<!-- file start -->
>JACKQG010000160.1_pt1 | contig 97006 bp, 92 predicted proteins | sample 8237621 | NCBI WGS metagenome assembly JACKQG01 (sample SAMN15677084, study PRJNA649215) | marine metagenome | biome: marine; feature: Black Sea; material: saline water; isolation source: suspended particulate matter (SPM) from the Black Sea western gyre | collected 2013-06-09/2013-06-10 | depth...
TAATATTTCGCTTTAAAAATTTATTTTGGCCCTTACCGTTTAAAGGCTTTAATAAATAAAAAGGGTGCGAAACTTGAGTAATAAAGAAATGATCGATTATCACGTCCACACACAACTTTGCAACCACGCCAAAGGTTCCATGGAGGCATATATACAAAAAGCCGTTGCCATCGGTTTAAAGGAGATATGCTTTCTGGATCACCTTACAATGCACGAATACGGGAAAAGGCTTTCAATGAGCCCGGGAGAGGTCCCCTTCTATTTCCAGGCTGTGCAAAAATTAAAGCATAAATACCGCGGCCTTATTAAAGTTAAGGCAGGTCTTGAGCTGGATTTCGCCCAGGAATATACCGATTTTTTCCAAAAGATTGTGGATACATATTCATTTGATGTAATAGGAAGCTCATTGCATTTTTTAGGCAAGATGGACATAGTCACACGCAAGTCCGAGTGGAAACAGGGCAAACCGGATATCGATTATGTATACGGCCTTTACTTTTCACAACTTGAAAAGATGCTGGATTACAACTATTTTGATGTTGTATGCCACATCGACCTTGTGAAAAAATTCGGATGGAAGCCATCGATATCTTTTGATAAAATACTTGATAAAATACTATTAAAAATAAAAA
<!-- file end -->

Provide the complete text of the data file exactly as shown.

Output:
>JACKQG010000160.1_pt1 | contig 97006 bp, 92 predicted proteins | sample 8237621 | NCBI WGS metagenome assembly JACKQG01 (sample SAMN15677084, study PRJNA649215) | marine metagenome | biome: marine; feature: Black Sea; material: saline water; isolation source: suspended particulate matter (SPM) from the Black Sea western gyre | collected 2013-06-09/2013-06-10 | depth...
TAATATTTCGCTTTAAAAATTTATTTTGGCCCTTACCGTTTAAAGGCTTTAATAAATAAAAAGGGTGCGAAACTTGAGTAATAAAGAAATGATCGATTATCACGTCCACACACAACTTTGCAACCACGCCAAAGGTTCCATGGAGGCATATATACAAAAAGCCGTTGCCATCGGTTTAAAGGAGATATGCTTTCTGGATCACCTTACAATGCACGAATACGGGAAAAGGCTTTCAATGAGCCCGGGAGAGGTCCCCTTCTATTTCCAGGCTGTGCAAAAATTAAAGCATAAATACCGCGGCCTTATTAAAGTTAAGGCAGGTCTTGAGCTGGATTTCGCCCAGGAATATACCGATTTTTTCCAAAAGATTGTGGATACATATTCATTTGATGTAATAGGAAGCTCATTGCATTTTTTAGGCAAGATGGACATAGTCACACGCAAGTCCGAGTGGAAACAGGGCAAACCGGATATCGATTATGTATACGGCCTTTACTTTTCACAACTTGAAAAGATGCTGGATTACAACTATTTTGATGTTGTATGCCACATCGACCTTGTGAAAAAATTCGGATGGAAGCCATCGATATCTTTTGATAAAATACTTGATAAAATACTATTAAAAATAAAAA